What is Fixed Fire Fighting Installations for enclosed Spaces rules and regulations as per SOLAS ? |

What is Fixed Fire Fighting Installations for enclosed Spaces rules and regulations as per SOLAS ?

Gas fire-extinguishing systems in machinery spaces

The use of a fire-extinguishing medium which, either by itself or under expected conditions of use, gives off toxic gases in such quantities as to endanger persons is not permitted. New installations that use fire-extinguishing media, which have ozone-depleting properties under the Montreal Protocol, are not permitted.

The necessary pipes for conveying a fire- extinguishing medium into protected spaces are to be provided with control valves which are to be so placed that they will be easily accessible and not readily cut off from use by an outbreak of fire. The control valves are to be so marked as to indicate clearly the spaces to which the pipes are led.

Suitable provision is to be made to prevent inadvertent admission of the medium to any space. Where pipes pass through accommodation spaces they are to be seamless and the number of pipe joints are to be kept to a minimum and made by welding only.

The piping for the distribution of fire-extinguishing medium is to be of adequate size and so arranged, and discharge nozzles so positioned that a uniform distribution of medium is obtained.

All joints are to be made by suitable barrel couplings, cone connections or flanges. Screwed and running couplings are not allowed except that threaded sleeve joints may be allowed where connecting the nozzles to the distribution piping in the protected spaces.

All pipes are to be arranged to be self-draining and where led through any refrigerated spaces, the arrangement will be specially considered. A means whereby the individual pipes to all protected spaces can be tested using compressed air is to be provided. Distribution pipes are to extend at least 50 mm beyond the last nozzle.

Steel pipes fitted in spaces where corrosion is likely to occur are to be galvanized, at least internally. Means are to be provided to close all openings which may admit air into, or allow gas to escape from, a protected space.

Where the volume of free air contained in air receivers in any space is such that, if released in such a space in the event of fire, such release of air within that space would seriously affect the efficiency of the fixed fire-extinguishing system, an additional quantity of fire-extinguishing medium is to be provided.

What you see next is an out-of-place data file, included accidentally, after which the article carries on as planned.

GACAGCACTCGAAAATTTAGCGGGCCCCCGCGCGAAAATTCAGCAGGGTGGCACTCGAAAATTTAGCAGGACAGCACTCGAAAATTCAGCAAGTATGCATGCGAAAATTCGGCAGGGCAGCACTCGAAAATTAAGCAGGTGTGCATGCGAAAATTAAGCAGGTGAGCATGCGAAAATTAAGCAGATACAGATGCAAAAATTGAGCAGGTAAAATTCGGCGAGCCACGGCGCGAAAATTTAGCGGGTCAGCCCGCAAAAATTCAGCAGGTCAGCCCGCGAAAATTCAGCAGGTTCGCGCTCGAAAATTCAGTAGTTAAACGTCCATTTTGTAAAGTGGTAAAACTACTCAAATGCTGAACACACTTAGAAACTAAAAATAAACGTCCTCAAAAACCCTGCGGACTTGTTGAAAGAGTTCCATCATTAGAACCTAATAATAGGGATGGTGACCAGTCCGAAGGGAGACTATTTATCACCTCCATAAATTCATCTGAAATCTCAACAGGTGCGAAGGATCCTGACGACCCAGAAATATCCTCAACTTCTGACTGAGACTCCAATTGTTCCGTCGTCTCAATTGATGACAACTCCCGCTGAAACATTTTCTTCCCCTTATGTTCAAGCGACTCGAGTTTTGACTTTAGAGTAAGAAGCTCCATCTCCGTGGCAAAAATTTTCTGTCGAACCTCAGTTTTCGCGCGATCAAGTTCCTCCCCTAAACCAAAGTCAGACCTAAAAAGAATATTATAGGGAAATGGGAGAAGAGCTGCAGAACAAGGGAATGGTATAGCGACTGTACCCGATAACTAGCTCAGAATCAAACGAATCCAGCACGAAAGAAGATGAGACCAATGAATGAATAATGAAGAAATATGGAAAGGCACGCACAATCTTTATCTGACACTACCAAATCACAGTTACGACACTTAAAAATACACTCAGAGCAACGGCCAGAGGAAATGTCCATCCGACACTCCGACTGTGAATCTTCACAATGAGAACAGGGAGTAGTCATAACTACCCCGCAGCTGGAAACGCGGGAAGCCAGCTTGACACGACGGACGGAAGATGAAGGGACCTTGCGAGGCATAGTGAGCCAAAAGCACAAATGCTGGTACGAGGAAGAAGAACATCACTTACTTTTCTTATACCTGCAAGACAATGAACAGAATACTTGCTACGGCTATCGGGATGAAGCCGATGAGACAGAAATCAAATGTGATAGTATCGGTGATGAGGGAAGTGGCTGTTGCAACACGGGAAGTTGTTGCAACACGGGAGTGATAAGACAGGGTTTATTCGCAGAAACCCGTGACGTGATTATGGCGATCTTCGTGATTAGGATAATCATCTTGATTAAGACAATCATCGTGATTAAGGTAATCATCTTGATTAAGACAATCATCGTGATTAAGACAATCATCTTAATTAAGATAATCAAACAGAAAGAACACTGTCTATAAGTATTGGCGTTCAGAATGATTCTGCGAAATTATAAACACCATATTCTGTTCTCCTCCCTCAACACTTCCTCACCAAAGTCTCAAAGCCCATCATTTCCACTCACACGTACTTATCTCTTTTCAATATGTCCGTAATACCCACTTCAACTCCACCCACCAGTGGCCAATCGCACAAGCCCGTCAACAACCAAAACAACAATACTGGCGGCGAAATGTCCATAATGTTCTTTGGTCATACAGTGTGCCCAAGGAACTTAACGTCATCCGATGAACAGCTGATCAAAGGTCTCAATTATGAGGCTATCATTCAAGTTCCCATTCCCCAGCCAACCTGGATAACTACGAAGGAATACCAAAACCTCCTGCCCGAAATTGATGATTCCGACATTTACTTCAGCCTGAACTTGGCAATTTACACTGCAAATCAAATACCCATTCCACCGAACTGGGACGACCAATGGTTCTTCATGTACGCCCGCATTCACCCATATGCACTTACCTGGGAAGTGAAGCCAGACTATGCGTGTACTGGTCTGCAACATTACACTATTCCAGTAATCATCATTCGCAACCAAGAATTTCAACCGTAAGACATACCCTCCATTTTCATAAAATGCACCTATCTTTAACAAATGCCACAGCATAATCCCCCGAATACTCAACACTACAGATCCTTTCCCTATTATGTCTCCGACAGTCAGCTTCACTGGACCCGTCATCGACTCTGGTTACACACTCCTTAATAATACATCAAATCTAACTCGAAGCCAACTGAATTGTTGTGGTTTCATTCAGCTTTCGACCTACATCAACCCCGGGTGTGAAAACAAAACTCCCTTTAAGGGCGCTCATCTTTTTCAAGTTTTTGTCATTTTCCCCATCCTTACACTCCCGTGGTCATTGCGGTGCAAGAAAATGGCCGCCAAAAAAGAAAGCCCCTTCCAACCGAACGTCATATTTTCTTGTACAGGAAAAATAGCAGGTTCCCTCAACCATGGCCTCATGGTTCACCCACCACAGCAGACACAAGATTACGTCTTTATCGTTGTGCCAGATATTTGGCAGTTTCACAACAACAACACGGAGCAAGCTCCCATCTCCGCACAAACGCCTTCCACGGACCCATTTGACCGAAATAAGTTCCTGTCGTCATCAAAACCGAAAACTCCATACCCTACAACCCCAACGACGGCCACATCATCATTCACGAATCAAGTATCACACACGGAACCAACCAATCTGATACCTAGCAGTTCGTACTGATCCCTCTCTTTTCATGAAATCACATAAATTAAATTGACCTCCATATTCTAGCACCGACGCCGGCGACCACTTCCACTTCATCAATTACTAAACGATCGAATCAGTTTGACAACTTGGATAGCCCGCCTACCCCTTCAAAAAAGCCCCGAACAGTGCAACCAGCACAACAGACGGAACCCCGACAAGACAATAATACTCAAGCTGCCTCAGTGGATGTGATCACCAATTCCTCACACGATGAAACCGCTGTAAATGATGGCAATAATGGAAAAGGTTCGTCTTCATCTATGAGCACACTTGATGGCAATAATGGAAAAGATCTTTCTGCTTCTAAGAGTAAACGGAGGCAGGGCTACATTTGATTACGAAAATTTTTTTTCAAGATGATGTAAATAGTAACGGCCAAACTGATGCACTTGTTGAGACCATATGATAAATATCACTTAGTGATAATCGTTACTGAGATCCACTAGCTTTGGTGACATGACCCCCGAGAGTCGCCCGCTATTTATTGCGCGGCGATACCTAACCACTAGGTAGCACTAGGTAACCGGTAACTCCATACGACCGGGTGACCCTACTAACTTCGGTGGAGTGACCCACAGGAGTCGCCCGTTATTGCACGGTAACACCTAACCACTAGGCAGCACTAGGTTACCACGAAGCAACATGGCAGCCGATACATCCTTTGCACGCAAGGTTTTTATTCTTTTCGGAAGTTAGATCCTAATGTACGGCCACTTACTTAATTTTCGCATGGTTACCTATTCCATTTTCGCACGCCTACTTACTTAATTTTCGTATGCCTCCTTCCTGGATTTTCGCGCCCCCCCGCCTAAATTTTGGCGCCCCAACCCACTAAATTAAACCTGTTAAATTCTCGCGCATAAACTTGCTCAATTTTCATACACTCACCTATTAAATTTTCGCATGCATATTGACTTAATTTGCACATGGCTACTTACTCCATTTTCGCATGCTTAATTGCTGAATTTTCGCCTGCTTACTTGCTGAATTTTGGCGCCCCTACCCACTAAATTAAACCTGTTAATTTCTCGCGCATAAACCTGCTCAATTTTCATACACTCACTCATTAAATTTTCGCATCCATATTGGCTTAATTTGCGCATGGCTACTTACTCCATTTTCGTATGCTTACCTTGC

Means are to be provided for automatically giving audible warning of the release of fire-extinguishing medium into any space in which personnel normally work or to which they have access. The alarm is to operate for a suitable period before the medium is released.

Where pneumatically-operated alarms are fitted which require periodic testing, carbon dioxide is not to be used as an operating medium. Air-operated alarms may be used provided that the air supply is clean and dry.

Where electrically-operated alarms are used, the arrangements are to be such that the electric operating mechanism is located outside the pump room,

The means of control of any fixed gas fire- extinguishing system are to be readily accessible and simple to operate and are to be grouped together in as few locations as possible at positions not likely to be cut off by a fire in a protected space. At each location, there are to be clear instructions relating to the operation of the system having regard to the safety of personnel.

Automatic release of fire-extinguishing medium is not permitted.

Where the quantity of extinguishing medium is required to protect more than one space, the quantity of medium available need not be more than the largest quantity required for any one space so protected.

Means are to be provided for the crew to safely check the quantity of medium in the containers.

Containers for the storage of fire-extinguishing media and associated pressure components are to be designed and tested to Codes of Practice recognized by LR, having regard to their locations and the maximum ambient temperatures expected in service.

The fire-extinguishing medium is to be stored outside a protected space, in a room which is situated in a safe and readily accessible position and effectively ventilated. Any entrance to such a storage room is to preferably be from the open deck and in any case be independent of the protected space.

Access doors are to open outwards, and bulkheads and decks including doors and other means of closing any opening therein, which form the boundaries between such rooms and adjoining enclosed spaces are to be gastight.

In systems where containers discharge into a common manifold, non-return valves are to be provided at the connections of the container discharge pipes to the manifold to allow any container to be disconnected without preventing the use of other containers in the system and to prevent the discharge of extinguishing medium into the container storage room in the event of the system being operated.

Manifolds are to be tested by hydraulic pressure to 1,5 times the design pressure. The design pressure is the maximum gauge pressure to which the system may be subjected and is not to be less than the gauge pressure corresponding to the maximum ambient temperature expected in service. After the hydraulic test, manifolds are to be carefully cleaned and dried before the non-return valves are finally fitted.